David Rhodes may have seemed to appear out of nowhere when his novel, Driftless, hit bookstore shelves in 2008. In fact, it was Rhodes’ fourth novel and the resumption of a promising career.
Rhodes, who lives in southwest Wisconsin, received an MFA from the Iowa Writers’ Workshop in 1971 and published three novels in rapid succession: The Last Fair Deal Going Down (Atlantic/Little, Brown, 1972), The Easter House (Harper & Row, 1974), and Rock Island Line (Harper & Row, 1975).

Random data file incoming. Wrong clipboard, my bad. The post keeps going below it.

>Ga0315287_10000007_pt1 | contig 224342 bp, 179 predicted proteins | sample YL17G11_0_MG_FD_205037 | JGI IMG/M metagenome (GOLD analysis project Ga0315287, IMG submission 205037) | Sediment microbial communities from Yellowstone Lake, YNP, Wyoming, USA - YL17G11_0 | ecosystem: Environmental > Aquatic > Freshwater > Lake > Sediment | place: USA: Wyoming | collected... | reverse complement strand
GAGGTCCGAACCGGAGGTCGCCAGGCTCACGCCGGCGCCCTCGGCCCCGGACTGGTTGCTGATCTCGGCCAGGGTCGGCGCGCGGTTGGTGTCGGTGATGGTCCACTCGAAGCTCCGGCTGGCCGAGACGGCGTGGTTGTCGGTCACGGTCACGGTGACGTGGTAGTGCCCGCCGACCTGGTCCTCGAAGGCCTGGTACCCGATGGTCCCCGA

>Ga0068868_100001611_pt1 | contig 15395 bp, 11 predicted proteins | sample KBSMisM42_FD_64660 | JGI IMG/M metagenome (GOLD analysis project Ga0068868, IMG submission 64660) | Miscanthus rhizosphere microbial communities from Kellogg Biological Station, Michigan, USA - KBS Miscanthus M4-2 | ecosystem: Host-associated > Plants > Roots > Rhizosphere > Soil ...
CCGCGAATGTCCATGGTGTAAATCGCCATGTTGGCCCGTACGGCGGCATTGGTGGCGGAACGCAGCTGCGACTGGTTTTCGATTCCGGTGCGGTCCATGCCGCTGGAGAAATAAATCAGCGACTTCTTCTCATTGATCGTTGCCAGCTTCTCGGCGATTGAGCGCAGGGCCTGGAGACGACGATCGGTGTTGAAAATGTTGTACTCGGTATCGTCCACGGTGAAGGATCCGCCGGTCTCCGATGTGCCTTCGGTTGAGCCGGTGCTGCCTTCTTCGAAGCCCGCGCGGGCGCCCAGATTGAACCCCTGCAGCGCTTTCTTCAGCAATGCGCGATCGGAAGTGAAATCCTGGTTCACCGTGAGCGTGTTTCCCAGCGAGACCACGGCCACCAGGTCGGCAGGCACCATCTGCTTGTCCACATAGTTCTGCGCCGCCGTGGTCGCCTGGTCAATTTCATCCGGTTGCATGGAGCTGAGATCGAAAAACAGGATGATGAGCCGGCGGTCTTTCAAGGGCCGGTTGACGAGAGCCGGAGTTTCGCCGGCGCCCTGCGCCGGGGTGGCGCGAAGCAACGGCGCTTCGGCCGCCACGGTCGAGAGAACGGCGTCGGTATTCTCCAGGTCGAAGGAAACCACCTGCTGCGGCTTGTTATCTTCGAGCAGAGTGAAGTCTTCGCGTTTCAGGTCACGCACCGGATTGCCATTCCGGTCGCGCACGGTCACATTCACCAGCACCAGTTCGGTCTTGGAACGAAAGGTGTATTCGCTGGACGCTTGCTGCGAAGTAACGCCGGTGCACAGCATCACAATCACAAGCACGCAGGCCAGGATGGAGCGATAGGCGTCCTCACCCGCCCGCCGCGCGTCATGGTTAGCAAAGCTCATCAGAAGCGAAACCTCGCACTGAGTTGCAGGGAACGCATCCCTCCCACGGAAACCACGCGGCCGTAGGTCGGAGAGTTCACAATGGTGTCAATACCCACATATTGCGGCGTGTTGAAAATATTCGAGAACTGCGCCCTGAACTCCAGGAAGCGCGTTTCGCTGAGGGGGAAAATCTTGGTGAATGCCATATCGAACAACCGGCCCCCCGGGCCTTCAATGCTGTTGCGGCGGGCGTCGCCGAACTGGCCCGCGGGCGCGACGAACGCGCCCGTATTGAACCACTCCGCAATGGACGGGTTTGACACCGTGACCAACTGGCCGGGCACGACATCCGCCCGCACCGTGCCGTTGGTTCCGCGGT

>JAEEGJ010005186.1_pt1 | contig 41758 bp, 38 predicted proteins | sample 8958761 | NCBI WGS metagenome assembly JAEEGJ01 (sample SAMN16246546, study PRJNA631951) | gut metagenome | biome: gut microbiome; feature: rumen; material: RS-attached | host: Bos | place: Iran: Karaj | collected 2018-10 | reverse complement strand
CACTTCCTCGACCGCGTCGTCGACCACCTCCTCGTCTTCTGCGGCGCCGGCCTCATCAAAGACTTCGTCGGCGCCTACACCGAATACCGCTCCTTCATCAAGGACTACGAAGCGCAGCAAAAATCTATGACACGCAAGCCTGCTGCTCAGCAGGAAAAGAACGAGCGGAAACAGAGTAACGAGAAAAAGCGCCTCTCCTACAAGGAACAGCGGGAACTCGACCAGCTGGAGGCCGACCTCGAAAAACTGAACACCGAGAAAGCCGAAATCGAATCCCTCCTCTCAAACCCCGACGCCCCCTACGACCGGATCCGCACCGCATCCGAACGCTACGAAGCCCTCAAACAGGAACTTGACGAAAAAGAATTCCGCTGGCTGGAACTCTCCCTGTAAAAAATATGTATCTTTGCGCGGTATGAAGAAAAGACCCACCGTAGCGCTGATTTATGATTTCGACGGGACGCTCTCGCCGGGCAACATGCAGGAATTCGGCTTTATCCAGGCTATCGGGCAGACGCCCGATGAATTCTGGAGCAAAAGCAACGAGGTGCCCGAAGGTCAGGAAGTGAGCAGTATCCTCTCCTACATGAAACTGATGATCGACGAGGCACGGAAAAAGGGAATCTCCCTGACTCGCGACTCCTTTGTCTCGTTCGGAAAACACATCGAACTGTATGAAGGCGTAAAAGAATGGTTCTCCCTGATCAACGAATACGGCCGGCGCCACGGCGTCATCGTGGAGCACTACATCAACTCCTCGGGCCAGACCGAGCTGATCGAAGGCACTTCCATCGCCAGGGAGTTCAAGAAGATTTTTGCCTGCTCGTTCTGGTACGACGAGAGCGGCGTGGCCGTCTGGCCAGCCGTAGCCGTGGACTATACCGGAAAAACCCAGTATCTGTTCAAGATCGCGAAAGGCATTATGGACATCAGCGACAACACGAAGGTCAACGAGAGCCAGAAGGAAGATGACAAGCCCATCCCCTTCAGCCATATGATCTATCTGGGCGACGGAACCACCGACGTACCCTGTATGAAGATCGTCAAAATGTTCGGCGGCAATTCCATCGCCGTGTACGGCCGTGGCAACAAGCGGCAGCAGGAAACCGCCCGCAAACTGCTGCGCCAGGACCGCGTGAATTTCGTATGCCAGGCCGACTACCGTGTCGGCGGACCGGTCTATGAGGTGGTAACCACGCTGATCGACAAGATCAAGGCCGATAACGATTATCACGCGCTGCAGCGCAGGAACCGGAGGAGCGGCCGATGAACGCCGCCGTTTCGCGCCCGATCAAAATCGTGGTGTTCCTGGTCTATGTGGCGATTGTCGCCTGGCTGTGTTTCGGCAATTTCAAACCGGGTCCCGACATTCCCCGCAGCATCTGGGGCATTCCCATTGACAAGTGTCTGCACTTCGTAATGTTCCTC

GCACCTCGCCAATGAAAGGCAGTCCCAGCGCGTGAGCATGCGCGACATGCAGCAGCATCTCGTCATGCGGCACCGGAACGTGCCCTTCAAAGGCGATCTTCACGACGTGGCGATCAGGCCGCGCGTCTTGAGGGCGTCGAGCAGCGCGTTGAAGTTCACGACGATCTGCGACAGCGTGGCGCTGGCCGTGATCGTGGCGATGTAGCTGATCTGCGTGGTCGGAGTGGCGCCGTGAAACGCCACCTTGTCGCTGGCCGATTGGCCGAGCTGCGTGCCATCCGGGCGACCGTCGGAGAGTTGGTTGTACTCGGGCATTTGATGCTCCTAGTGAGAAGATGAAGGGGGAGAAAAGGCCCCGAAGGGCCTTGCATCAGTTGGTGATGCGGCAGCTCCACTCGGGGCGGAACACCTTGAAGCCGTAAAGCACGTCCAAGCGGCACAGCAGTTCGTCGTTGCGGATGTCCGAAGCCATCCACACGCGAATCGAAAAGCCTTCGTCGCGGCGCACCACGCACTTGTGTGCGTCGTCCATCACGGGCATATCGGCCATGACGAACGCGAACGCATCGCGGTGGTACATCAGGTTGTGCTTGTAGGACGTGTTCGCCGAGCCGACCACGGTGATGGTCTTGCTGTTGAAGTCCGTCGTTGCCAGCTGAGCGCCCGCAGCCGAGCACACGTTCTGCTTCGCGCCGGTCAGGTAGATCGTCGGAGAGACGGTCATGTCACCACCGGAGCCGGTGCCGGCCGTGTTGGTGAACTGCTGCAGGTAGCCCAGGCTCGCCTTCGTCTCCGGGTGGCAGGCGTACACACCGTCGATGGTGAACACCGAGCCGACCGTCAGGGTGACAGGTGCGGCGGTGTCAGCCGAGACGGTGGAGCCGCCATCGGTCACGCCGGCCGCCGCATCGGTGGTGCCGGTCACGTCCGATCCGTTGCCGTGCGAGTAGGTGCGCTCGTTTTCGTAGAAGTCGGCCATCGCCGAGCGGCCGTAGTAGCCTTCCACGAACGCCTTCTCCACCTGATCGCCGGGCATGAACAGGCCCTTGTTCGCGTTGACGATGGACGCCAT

A motorcycle accident in 1976 left him paralyzed from the chest down, which brought a temporary halt to his publishing career. His return earned significant accolades, including a report from the Chicago Tribune that called Driftless the “best work of fiction to come out of the Midwest in many years.”
Jewelweed is a sequel of sorts, picking up with some characters from Driftless and introducing new ones as well. Rhodes sat with us for an interview while he was in Iowa City for the 2013 Iowa City Book Festival, speaking about how he writes, the role of place in his writing, and more.